Posted by: Peter Scott | April 14, 2007

Constraints

Constraints do just that; when enforced they constrain data such that rules are obeyed. But even when not enforced the existence of an Oracle RELY constraint does something really useful, it tells the CBO, and especially the query rewrite engine, that certain facts about the data can be presumed to be true. Of course, if we don’t tell the truth to the database we can into all sorts of problems.

But why should we want to tell the database to trust us, wouldn’t it be better to let the database examine the data and use, real, enforced constraints? Real unique constraints are enforced by b-tree indexes, and for large fact tables, this can be a problem; typically we would need an index based on each dimension column in the fact table and furthermore for a partitioned table this should be a global rather than local index. In one of my systems we have a 600 million row table spread over 800 partitions and each row is uniquely defined by a combination of 10 dimensional attributes. Having an index of that size is no joke – we need masses of storage; we either slow data load as each item is checked against the constraint or we spend time rebuilding the constraint post data load. And to what purpose, it is not as if we would often run queries that target specific rows by way of the composite index.

For my money, real constraints are used in the staging process to validate data; when the data is proven clean and published to main data warehouse it is the time for the rely constraints to take over.

About these ads

Responses

  1. Interesting feature. It is probably most welcome in the Java crowd that prefers to manage data integrity in the application (instead of the DB).

  2. I’ll happily go along with this in a read-only warehousing environment, which is what it appears you’re referring to. When we get to transactional apps my paranoia begins to kick in; I don’t trust the middle- and client-tire programs to consistently enforce the rules. I get particularly nervous when I think about an evolving application in which maintenance programmers ‘adjust’ the code 5 years down the road.

  3. Beth, yes I am talking about data warehouses – should have linked back to the original post to make that clearer.

    Rob – as Beth said, can you really trust a developer to manage programmatic constraints… ops, I used to be a developer so perhaps shouldn’t have said that ;-)

  4. I wasn’t making a statement whether it was desirable, just that it would be welcome from the crowd that does trust the programmer. (For what it’s worth, no, I’m not in that crowd).

  5. Saw an interesting point in an analytics session here in Vegas. If your data tends to come in with lots of constraint violations like duplicate keys, it can be faster to scrub them in staging tables with with analytics than go through the “rejects table” routines.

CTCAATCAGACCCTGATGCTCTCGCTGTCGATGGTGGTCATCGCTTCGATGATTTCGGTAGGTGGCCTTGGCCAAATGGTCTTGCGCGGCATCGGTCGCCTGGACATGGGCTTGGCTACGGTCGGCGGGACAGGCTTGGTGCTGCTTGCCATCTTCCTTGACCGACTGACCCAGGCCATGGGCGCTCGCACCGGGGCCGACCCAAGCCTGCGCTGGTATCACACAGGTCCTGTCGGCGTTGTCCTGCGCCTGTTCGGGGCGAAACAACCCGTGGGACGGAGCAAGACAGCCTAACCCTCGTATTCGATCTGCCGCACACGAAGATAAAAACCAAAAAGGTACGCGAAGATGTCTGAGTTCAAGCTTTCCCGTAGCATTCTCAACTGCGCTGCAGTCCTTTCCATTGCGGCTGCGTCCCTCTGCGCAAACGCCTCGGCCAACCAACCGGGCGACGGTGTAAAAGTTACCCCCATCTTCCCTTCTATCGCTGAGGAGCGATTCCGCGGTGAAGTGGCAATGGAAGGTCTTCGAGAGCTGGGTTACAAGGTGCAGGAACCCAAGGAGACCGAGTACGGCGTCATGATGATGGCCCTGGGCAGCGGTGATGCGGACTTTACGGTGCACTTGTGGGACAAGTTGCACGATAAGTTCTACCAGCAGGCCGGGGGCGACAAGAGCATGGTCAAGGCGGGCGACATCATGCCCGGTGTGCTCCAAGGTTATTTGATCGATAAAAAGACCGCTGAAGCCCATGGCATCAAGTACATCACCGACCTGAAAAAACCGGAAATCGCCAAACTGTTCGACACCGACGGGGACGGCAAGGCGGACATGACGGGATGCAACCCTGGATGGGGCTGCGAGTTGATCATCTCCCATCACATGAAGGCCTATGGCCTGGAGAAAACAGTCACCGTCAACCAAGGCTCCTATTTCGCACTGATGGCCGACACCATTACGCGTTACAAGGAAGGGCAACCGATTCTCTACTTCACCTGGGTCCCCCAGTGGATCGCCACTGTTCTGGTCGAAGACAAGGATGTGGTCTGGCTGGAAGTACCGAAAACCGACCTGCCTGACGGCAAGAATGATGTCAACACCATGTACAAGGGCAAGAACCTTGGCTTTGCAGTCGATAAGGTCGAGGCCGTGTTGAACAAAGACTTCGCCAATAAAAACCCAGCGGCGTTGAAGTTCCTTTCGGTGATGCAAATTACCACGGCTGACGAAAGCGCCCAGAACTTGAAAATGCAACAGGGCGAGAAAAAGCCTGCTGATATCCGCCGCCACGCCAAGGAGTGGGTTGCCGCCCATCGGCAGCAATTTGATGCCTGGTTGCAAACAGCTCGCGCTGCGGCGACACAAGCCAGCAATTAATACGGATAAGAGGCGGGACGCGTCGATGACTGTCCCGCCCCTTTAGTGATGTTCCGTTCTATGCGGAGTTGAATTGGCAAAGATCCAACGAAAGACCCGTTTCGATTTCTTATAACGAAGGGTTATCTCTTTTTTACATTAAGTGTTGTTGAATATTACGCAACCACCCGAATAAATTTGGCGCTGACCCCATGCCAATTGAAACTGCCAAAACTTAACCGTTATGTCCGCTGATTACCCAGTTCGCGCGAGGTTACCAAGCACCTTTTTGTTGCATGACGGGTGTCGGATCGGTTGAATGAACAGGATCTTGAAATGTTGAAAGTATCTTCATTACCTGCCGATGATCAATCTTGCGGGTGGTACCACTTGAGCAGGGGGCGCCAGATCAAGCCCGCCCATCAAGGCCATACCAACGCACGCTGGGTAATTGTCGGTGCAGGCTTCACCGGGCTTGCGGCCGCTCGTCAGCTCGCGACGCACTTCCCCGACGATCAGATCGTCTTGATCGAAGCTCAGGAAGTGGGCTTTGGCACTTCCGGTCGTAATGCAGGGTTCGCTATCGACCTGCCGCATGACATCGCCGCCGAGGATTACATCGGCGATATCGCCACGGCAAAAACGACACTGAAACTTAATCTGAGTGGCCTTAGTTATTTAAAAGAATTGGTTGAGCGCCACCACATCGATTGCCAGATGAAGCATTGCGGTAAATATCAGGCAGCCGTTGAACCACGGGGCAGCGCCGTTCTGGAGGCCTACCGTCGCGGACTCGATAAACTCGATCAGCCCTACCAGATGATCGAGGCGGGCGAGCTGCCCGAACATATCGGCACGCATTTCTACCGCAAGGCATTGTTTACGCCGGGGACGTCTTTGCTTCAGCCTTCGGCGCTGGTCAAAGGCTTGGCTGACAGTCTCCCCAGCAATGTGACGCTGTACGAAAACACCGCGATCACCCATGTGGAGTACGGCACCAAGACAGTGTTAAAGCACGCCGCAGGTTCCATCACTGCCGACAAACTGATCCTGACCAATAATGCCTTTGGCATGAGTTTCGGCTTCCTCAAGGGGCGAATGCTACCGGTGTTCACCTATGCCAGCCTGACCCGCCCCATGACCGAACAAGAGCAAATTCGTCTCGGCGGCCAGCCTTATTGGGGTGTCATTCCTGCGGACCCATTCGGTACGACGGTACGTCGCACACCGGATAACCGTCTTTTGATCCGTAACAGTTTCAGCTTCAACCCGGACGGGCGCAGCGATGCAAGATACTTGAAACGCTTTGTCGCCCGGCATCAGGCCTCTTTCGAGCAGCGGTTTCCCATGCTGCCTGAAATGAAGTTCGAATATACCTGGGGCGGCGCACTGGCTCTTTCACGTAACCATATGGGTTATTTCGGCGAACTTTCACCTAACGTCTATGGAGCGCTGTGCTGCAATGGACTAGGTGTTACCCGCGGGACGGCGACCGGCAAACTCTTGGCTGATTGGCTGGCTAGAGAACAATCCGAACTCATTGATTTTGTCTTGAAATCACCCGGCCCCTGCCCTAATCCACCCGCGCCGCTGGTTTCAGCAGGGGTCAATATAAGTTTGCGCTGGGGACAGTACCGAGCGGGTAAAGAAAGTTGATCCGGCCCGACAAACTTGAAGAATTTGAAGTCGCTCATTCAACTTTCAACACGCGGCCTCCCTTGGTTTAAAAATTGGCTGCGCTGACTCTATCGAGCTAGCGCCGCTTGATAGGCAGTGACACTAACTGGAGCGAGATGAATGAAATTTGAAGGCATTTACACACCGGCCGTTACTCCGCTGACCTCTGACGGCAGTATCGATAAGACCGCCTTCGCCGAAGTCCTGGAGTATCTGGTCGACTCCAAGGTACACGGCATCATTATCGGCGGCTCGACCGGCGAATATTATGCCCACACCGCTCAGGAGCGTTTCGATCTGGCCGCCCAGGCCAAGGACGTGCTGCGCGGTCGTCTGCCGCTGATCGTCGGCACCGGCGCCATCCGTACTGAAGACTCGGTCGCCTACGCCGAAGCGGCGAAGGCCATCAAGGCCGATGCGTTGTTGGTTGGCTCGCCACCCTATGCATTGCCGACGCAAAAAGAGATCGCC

6. From comments I received, both here and in private email, I must emphasise that RELY is a way of telling the database “trust me, I am telling you that this is how it is.” If we lie to the database, then don’t be surprised if features such as materialized view query rewrite selects inappropriate summary tables.

    Rob Vollman’s comment about desirability of use in a transactional environment is very true (but there again he is a pragmatic guy) – just because you can do something does not mean it is the right thing to do

    Joel – wish I had heard that talk. I am still a bit “old school” on reference loads, I disable constraints, load data and then re-enable the constraints with an exceptions into clause. But for fact load I use outer joins and look for nulls (for foreign keys) or not nulls (for duplicates) – but the analytics could be a good way to go here

  7. Does this mean you still maintain the B-tree unique index in your staging area on the 600 million row table spread over 800 partitions, uniquely defined by a combination of 10 dimensional attributes? By IOT? You just switch to RELY constraint on the main DW?

  8. DJ – For staging I use a lightweight check and not the whole history of the database. We have a business rule where we only load data that is no more than six weeks old – this immediately reduces the size of the data set to check against by almost 95%. We tend to represent this as a IOT copy of the key columns. Once we prove the data to be clean we publish to the main DW tables (raw data & summary tiers) and use RELY contraints for then on

  9. Thanks for the reply. It’s nice to know what the industry experts are doing. Keep up the good working.

  10. [...] Pete Scott: Kurze Notiz zu einem DWH-Szenario [...]

  11. [...] Pete Scott: Kurze Notiz zu einem DWH-Szenario [...]


Leave a Reply

Fill in your details below or click an icon to log in:

WordPress.com Logo

You are commenting using your WordPress.com account. Log Out / Change )

Twitter picture

You are commenting using your Twitter account. Log Out / Change )

Facebook photo

You are commenting using your Facebook account. Log Out / Change )

Google+ photo

You are commenting using your Google+ account. Log Out / Change )

Connecting to %s

Categories

Follow

Get every new post delivered to your Inbox.

%d bloggers like this: